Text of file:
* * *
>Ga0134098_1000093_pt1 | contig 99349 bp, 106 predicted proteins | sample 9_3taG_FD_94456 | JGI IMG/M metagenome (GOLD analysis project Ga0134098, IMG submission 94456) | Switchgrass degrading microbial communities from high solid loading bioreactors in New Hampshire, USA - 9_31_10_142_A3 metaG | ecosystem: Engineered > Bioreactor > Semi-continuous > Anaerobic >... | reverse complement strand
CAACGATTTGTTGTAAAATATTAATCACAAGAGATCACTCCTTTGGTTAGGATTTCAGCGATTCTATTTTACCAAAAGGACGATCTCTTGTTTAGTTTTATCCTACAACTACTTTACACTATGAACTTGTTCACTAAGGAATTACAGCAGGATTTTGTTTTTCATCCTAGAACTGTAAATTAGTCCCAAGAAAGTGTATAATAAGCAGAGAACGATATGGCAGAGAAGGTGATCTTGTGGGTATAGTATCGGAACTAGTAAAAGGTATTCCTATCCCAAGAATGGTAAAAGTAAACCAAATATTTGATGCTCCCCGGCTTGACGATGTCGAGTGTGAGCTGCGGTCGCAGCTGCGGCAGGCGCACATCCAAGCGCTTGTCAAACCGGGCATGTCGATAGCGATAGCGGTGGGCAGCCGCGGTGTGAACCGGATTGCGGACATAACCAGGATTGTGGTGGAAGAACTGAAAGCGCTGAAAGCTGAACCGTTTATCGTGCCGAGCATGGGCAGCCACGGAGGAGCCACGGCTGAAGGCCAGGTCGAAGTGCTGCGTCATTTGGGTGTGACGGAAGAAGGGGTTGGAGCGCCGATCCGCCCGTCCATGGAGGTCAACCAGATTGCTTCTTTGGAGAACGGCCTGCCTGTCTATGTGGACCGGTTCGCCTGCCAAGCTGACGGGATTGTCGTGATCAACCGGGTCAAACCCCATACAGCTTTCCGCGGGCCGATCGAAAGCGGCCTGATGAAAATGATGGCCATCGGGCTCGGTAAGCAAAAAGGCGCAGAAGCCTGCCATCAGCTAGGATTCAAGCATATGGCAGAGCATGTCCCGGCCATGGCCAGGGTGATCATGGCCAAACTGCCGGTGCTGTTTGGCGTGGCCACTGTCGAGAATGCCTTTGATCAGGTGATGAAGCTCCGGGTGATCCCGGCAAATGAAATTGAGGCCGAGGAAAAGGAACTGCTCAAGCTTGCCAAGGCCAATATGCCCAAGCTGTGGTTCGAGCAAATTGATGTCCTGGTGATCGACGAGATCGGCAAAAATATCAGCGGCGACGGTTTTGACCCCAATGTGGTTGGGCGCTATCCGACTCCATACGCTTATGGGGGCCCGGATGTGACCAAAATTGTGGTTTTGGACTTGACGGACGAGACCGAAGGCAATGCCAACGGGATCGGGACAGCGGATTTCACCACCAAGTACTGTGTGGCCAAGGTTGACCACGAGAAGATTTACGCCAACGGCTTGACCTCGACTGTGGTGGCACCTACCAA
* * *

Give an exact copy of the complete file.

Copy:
>Ga0134098_1000093_pt1 | contig 99349 bp, 106 predicted proteins | sample 9_3taG_FD_94456 | JGI IMG/M metagenome (GOLD analysis project Ga0134098, IMG submission 94456) | Switchgrass degrading microbial communities from high solid loading bioreactors in New Hampshire, USA - 9_31_10_142_A3 metaG | ecosystem: Engineered > Bioreactor > Semi-continuous > Anaerobic >... | reverse complement strand
CAACGATTTGTTGTAAAATATTAATCACAAGAGATCACTCCTTTGGTTAGGATTTCAGCGATTCTATTTTACCAAAAGGACGATCTCTTGTTTAGTTTTATCCTACAACTACTTTACACTATGAACTTGTTCACTAAGGAATTACAGCAGGATTTTGTTTTTCATCCTAGAACTGTAAATTAGTCCCAAGAAAGTGTATAATAAGCAGAGAACGATATGGCAGAGAAGGTGATCTTGTGGGTATAGTATCGGAACTAGTAAAAGGTATTCCTATCCCAAGAATGGTAAAAGTAAACCAAATATTTGATGCTCCCCGGCTTGACGATGTCGAGTGTGAGCTGCGGTCGCAGCTGCGGCAGGCGCACATCCAAGCGCTTGTCAAACCGGGCATGTCGATAGCGATAGCGGTGGGCAGCCGCGGTGTGAACCGGATTGCGGACATAACCAGGATTGTGGTGGAAGAACTGAAAGCGCTGAAAGCTGAACCGTTTATCGTGCCGAGCATGGGCAGCCACGGAGGAGCCACGGCTGAAGGCCAGGTCGAAGTGCTGCGTCATTTGGGTGTGACGGAAGAAGGGGTTGGAGCGCCGATCCGCCCGTCCATGGAGGTCAACCAGATTGCTTCTTTGGAGAACGGCCTGCCTGTCTATGTGGACCGGTTCGCCTGCCAAGCTGACGGGATTGTCGTGATCAACCGGGTCAAACCCCATACAGCTTTCCGCGGGCCGATCGAAAGCGGCCTGATGAAAATGATGGCCATCGGGCTCGGTAAGCAAAAAGGCGCAGAAGCCTGCCATCAGCTAGGATTCAAGCATATGGCAGAGCATGTCCCGGCCATGGCCAGGGTGATCATGGCCAAACTGCCGGTGCTGTTTGGCGTGGCCACTGTCGAGAATGCCTTTGATCAGGTGATGAAGCTCCGGGTGATCCCGGCAAATGAAATTGAGGCCGAGGAAAAGGAACTGCTCAAGCTTGCCAAGGCCAATATGCCCAAGCTGTGGTTCGAGCAAATTGATGTCCTGGTGATCGACGAGATCGGCAAAAATATCAGCGGCGACGGTTTTGACCCCAATGTGGTTGGGCGCTATCCGACTCCATACGCTTATGGGGGCCCGGATGTGACCAAAATTGTGGTTTTGGACTTGACGGACGAGACCGAAGGCAATGCCAACGGGATCGGGACAGCGGATTTCACCACCAAGTACTGTGTGGCCAAGGTTGACCACGAGAAGATTTACGCCAACGGCTTGACCTCGACTGTGGTGGCACCTACCAA